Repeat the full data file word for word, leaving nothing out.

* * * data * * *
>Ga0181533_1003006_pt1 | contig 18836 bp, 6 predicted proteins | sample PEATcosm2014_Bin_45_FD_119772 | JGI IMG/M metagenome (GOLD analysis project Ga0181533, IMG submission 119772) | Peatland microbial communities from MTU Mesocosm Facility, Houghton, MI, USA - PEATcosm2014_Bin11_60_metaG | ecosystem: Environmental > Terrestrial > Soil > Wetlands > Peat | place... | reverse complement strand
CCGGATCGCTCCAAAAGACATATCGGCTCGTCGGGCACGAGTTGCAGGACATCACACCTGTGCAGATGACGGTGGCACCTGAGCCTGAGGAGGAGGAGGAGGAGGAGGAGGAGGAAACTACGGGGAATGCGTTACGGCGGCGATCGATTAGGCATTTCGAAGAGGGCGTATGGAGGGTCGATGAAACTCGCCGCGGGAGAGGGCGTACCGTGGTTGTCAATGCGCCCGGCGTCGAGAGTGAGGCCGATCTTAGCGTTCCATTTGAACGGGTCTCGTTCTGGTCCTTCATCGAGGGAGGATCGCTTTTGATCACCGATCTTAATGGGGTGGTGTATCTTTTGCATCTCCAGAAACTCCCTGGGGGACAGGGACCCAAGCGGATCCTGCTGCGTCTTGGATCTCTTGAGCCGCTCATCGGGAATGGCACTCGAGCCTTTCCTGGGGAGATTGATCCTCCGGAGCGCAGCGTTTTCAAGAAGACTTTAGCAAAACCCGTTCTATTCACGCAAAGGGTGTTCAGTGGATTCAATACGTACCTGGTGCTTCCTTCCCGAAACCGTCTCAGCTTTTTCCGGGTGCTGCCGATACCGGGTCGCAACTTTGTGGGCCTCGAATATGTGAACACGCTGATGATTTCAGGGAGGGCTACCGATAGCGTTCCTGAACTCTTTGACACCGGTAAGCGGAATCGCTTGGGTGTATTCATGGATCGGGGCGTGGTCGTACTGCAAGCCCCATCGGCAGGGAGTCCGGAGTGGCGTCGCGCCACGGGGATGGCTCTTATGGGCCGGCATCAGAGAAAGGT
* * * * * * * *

>Ga0181533_1003006_pt1 | contig 18836 bp, 6 predicted proteins | sample PEATcosm2014_Bin_45_FD_119772 | JGI IMG/M metagenome (GOLD analysis project Ga0181533, IMG submission 119772) | Peatland microbial communities from MTU Mesocosm Facility, Houghton, MI, USA - PEATcosm2014_Bin11_60_metaG | ecosystem: Environmental > Terrestrial > Soil > Wetlands > Peat | place... | reverse complement strand
CCGGATCGCTCCAAAAGACATATCGGCTCGTCGGGCACGAGTTGCAGGACATCACACCTGTGCAGATGACGGTGGCACCTGAGCCTGAGGAGGAGGAGGAGGAGGAGGAGGAGGAAACTACGGGGAATGCGTTACGGCGGCGATCGATTAGGCATTTCGAAGAGGGCGTATGGAGGGTCGATGAAACTCGCCGCGGGAGAGGGCGTACCGTGGTTGTCAATGCGCCCGGCGTCGAGAGTGAGGCCGATCTTAGCGTTCCATTTGAACGGGTCTCGTTCTGGTCCTTCATCGAGGGAGGATCGCTTTTGATCACCGATCTTAATGGGGTGGTGTATCTTTTGCATCTCCAGAAACTCCCTGGGGGACAGGGACCCAAGCGGATCCTGCTGCGTCTTGGATCTCTTGAGCCGCTCATCGGGAATGGCACTCGAGCCTTTCCTGGGGAGATTGATCCTCCGGAGCGCAGCGTTTTCAAGAAGACTTTAGCAAAACCCGTTCTATTCACGCAAAGGGTGTTCAGTGGATTCAATACGTACCTGGTGCTTCCTTCCCGAAACCGTCTCAGCTTTTTCCGGGTGCTGCCGATACCGGGTCGCAACTTTGTGGGCCTCGAATATGTGAACACGCTGATGATTTCAGGGAGGGCTACCGATAGCGTTCCTGAACTCTTTGACACCGGTAAGCGGAATCGCTTGGGTGTATTCATGGATCGGGGCGTGGTCGTACTGCAAGCCCCATCGGCAGGGAGTCCGGAGTGGCGTCGCGCCACGGGGATGGCTCTTATGGGCCGGCATCAGAGAAAGGT